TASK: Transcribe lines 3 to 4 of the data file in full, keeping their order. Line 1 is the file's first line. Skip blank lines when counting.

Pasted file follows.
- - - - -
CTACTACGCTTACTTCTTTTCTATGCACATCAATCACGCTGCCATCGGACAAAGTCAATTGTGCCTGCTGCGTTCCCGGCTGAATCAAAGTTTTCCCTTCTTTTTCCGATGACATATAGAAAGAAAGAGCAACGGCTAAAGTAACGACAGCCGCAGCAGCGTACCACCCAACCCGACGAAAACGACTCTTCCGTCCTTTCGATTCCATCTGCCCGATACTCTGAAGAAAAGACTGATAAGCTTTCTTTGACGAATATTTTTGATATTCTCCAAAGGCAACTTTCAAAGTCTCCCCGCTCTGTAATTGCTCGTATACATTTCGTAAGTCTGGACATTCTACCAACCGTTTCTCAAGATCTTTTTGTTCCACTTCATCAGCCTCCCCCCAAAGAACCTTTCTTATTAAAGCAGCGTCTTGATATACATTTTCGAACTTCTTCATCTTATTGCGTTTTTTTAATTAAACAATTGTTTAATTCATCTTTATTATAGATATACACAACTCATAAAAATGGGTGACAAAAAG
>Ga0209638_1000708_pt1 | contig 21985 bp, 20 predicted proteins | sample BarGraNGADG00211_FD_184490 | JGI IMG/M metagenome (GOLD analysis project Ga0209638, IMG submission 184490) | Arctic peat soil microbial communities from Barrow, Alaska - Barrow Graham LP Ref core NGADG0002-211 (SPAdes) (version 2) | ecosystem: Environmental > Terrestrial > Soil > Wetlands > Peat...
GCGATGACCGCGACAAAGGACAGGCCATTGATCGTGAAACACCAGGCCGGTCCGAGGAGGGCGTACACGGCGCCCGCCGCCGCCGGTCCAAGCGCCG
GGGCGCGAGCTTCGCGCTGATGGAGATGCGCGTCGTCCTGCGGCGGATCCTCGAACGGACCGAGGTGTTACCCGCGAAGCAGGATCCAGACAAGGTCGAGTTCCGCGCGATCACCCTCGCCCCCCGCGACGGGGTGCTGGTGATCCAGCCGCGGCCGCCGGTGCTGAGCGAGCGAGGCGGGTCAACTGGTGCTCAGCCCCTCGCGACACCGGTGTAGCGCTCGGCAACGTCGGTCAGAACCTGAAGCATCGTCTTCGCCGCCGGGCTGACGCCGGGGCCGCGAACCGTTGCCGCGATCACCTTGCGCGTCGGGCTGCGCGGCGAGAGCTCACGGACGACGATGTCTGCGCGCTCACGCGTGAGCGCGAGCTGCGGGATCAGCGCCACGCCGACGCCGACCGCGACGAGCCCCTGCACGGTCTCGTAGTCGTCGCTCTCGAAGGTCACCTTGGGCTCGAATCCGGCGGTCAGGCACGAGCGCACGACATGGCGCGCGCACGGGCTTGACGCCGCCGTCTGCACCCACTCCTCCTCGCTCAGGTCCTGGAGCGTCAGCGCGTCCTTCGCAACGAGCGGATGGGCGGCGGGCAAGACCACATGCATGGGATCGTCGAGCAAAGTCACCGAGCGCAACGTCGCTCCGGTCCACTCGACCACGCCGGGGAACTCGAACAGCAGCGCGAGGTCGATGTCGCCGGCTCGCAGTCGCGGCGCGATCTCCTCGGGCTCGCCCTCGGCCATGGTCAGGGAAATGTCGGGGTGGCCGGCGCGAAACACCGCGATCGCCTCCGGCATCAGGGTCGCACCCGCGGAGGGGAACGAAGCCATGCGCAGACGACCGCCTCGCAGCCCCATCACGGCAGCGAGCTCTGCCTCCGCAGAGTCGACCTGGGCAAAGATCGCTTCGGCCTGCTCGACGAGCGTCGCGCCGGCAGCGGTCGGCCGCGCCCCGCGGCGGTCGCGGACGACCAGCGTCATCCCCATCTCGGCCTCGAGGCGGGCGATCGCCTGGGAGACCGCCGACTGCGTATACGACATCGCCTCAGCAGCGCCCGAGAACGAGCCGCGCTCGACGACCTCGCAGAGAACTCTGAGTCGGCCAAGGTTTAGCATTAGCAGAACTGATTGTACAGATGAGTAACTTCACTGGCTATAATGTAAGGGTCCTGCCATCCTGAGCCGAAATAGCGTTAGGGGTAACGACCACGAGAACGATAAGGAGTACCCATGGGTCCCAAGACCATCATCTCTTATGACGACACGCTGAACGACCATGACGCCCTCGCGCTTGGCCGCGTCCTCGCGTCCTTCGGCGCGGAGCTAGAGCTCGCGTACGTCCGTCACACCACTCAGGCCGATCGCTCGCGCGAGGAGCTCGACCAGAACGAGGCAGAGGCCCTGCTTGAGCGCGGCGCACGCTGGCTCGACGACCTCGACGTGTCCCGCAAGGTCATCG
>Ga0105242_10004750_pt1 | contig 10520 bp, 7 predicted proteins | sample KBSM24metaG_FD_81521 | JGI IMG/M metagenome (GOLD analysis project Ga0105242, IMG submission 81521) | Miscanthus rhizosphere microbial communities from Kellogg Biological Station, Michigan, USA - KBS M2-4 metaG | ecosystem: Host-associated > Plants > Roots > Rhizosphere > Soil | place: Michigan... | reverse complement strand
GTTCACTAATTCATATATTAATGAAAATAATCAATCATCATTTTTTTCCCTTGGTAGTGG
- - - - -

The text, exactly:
GCGATGACCGCGACAAAGGACAGGCCATTGATCGTGAAACACCAGGCCGGTCCGAGGAGGGCGTACACGGCGCCCGCCGCCGCCGGTCCAAGCGCCG
GGGCGCGAGCTTCGCGCTGATGGAGATGCGCGTCGTCCTGCGGCGGATCCTCGAACGGACCGAGGTGTTACCCGCGAAGCAGGATCCAGACAAGGTCGAGTTCCGCGCGATCACCCTCGCCCCCCGCGACGGGGTGCTGGTGATCCAGCCGCGGCCGCCGGTGCTGAGCGAGCGAGGCGGGTCAACTGGTGCTCAGCCCCTCGCGACACCGGTGTAGCGCTCGGCAACGTCGGTCAGAACCTGAAGCATCGTCTTCGCCGCCGGGCTGACGCCGGGGCCGCGAACCGTTGCCGCGATCACCTTGCGCGTCGGGCTGCGCGGCGAGAGCTCACGGACGACGATGTCTGCGCGCTCACGCGTGAGCGCGAGCTGCGGGATCAGCGCCACGCCGACGCCGACCGCGACGAGCCCCTGCACGGTCTCGTAGTCGTCGCTCTCGAAGGTCACCTTGGGCTCGAATCCGGCGGTCAGGCACGAGCGCACGACATGGCGCGCGCACGGGCTTGACGCCGCCGTCTGCACCCACTCCTCCTCGCTCAGGTCCTGGAGCGTCAGCGCGTCCTTCGCAACGAGCGGATGGGCGGCGGGCAAGACCACATGCATGGGATCGTCGAGCAAAGTCACCGAGCGCAACGTCGCTCCGGTCCACTCGACCACGCCGGGGAACTCGAACAGCAGCGCGAGGTCGATGTCGCCGGCTCGCAGTCGCGGCGCGATCTCCTCGGGCTCGCCCTCGGCCATGGTCAGGGAAATGTCGGGGTGGCCGGCGCGAAACACCGCGATCGCCTCCGGCATCAGGGTCGCACCCGCGGAGGGGAACGAAGCCATGCGCAGACGACCGCCTCGCAGCCCCATCACGGCAGCGAGCTCTGCCTCCGCAGAGTCGACCTGGGCAAAGATCGCTTCGGCCTGCTCGACGAGCGTCGCGCCGGCAGCGGTCGGCCGCGCCCCGCGGCGGTCGCGGACGACCAGCGTCATCCCCATCTCGGCCTCGAGGCGGGCGATCGCCTGGGAGACCGCCGACTGCGTATACGACATCGCCTCAGCAGCGCCCGAGAACGAGCCGCGCTCGACGACCTCGCAGAGAACTCTGAGTCGGCCAAGGTTTAGCATTAGCAGAACTGATTGTACAGATGAGTAACTTCACTGGCTATAATGTAAGGGTCCTGCCATCCTGAGCCGAAATAGCGTTAGGGGTAACGACCACGAGAACGATAAGGAGTACCCATGGGTCCCAAGACCATCATCTCTTATGACGACACGCTGAACGACCATGACGCCCTCGCGCTTGGCCGCGTCCTCGCGTCCTTCGGCGCGGAGCTAGAGCTCGCGTACGTCCGTCACACCACTCAGGCCGATCGCTCGCGCGAGGAGCTCGACCAGAACGAGGCAGAGGCCCTGCTTGAGCGCGGCGCACGCTGGCTCGACGACCTCGACGTGTCCCGCAAGGTCATCG